Brad Pitt, Paris Hilton

Scott Kirkland/INFphoto.com; Chris Polk / Getty Images

Paris Hilton, Britney Spears and Amy Winehouse are old news. At least to spammers, phishers and other online villains, who have attached their hopes—and pop-up ads—to Brad Pitt, Heidi Montag and George Clooney.

Pitt, Montag and Clooney are among the stars currently most used by cyber tricksters to lure users to sites rife with spyware, viruses and other system-clogging junk, according to the Internet security company McAfee.

Spears, Hilton and Winehouse are among the stars who used to be hot and now are not.

"We know in general that the bad guys are going for the most popular celebrities," says McAfee research analyst Shane Keats. "And we know Paris Hilton has not been as much in the news this year as last year."

Hilton was 2007's so-called "most dangerous celebrity in cyberspace," per McAfee. This year, per the results of the latest study released today, the reformed jail inmate isn't even in the Top 15.

Spears, who of late has been making more headlines for her career than revealing paparazzi shots, also dropped out of sight, falling all the way from No. 4.

The same went for Winehouse, last year's No. 2, who took the tumble despite her best efforts to stay in the news by winning a batch of Grammys, but mostly by landing in and out of (and in and out) rehab.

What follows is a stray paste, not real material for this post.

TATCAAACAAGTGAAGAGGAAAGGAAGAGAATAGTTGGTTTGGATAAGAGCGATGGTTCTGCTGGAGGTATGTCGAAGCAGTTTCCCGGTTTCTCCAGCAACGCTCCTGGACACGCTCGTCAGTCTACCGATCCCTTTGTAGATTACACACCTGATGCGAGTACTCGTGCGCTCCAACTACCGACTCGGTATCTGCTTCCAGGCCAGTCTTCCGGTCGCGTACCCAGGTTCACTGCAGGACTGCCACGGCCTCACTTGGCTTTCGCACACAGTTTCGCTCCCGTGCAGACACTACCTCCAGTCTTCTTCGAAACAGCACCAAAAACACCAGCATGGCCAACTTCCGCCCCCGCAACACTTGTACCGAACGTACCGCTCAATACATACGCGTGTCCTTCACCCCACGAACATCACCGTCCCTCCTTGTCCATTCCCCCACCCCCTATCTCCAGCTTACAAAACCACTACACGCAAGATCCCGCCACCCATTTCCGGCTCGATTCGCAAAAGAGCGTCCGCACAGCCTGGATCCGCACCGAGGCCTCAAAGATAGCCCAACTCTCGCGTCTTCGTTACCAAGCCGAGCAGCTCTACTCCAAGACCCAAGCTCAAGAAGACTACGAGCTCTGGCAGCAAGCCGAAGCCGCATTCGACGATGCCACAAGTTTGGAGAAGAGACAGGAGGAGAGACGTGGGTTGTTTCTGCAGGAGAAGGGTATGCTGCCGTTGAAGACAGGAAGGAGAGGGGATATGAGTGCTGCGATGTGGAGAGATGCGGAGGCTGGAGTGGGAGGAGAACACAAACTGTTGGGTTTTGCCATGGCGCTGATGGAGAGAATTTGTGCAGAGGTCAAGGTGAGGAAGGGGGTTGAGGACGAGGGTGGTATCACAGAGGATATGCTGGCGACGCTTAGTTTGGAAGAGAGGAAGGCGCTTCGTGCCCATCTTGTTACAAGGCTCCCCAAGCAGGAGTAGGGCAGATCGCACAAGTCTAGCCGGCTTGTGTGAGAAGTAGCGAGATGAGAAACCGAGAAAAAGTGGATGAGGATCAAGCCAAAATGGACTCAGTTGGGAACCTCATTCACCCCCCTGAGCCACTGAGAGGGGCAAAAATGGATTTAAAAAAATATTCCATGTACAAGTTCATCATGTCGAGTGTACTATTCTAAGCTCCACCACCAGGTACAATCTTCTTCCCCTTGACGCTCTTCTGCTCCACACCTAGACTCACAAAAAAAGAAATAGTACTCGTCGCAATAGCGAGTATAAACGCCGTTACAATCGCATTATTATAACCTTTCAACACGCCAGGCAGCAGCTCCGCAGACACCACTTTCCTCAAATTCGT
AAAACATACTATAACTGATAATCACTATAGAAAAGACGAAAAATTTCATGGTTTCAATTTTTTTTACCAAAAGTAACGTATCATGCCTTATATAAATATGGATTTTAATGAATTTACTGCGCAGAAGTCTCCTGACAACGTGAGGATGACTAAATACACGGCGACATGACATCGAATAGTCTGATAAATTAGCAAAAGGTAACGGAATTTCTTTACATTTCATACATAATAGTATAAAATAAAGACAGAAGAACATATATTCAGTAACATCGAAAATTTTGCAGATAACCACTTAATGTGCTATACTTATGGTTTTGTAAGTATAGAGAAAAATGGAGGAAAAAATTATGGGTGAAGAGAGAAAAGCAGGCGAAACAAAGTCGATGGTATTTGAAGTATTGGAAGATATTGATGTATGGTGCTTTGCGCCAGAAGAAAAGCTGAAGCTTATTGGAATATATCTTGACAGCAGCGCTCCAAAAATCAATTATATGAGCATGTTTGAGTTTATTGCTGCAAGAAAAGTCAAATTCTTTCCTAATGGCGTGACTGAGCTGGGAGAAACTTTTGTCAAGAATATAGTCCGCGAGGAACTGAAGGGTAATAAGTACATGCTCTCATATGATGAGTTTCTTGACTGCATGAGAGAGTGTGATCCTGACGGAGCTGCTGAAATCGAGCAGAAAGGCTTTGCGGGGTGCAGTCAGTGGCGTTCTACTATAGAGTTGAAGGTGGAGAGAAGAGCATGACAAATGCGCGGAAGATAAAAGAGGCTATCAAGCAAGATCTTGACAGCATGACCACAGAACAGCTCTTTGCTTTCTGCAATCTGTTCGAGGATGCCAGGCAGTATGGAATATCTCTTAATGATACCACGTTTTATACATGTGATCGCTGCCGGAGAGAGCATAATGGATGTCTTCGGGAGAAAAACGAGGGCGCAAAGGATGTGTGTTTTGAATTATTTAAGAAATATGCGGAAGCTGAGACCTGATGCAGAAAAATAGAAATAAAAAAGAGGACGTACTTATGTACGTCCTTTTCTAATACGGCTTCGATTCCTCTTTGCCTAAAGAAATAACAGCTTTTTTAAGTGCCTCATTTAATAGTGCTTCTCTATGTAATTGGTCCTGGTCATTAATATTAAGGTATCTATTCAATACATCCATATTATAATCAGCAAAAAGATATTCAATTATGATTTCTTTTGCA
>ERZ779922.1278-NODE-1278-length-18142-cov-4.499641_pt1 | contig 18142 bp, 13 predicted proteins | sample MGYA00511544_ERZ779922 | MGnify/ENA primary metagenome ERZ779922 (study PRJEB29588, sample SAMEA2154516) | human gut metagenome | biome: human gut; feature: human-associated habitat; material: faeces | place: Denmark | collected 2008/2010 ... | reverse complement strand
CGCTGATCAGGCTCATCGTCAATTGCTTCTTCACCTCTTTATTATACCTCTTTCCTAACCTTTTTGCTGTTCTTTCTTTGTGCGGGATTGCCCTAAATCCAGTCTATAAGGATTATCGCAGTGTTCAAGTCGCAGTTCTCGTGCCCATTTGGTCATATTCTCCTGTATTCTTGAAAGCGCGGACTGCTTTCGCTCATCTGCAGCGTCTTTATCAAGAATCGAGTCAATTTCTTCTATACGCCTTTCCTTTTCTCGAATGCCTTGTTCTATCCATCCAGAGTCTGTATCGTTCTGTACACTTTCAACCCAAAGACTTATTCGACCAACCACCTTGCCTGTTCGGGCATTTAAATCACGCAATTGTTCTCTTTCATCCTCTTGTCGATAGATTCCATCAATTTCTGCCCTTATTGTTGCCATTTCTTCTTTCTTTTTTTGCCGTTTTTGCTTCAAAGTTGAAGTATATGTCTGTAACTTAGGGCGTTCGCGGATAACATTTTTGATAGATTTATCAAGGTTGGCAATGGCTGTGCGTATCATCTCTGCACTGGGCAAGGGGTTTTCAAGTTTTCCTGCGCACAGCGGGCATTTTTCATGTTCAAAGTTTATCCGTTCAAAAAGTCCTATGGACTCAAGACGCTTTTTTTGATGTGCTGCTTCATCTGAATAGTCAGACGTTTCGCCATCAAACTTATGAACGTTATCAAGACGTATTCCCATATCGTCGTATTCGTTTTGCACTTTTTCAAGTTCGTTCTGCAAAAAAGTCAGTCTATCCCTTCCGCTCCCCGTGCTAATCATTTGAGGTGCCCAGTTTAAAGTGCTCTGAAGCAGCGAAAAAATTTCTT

Pitt, a fairly consistently famous sort, skyrocketed to No. 1 in a year marked by babies and a new movie, the Coen brothers' Burn After Reading.

Pitt's partner on the babies front, Angelina Jolie, could do no better on the new McAfee list than No. 11, despite: (a) actually giving birth to the couple's new twins; and (b) starring in a bigger-grossing film, Wanted.

Blame the cyber crooks for the rankings. 

On average, an Internet user stood an 18 percent—or, almost one in five—chance of picking up something bad when searching for Pitt pictures, screensavers and more, McAfee said. Sites offering Jolie downloads were still risky, but a little less so—posing a threat 14.3 percent of the time.

After Pitt, McAfee's updated "dangerous" stars list looked like this: Beyoncé; Justin Timberlake; Montag; Mariah Carey; Jessica Alba; Lindsay Lohan; Cameron Diaz; George Clooney and Rihanna, both tied for ninth place; Jolie; Fergie; David Beckham (but not Victoria Beckham) and Katie Holmes (but not Tom Cruise), both tied for 13th place; and Katherine Heigl.

Among the Beyoncé search results, ringtones were particularly dicey. For Timberlake, it was music downloads; for Montag, wallpaper.

"The message is not to not search for celebrities, not to search for screensavers and ringtones," Keats says. "The message is if you want to show your love of your favorite actor or singer keep on the safe, well-lighted part of the Internet."

Or maybe search for someone who's not quite as white-hot famous as she used to be.

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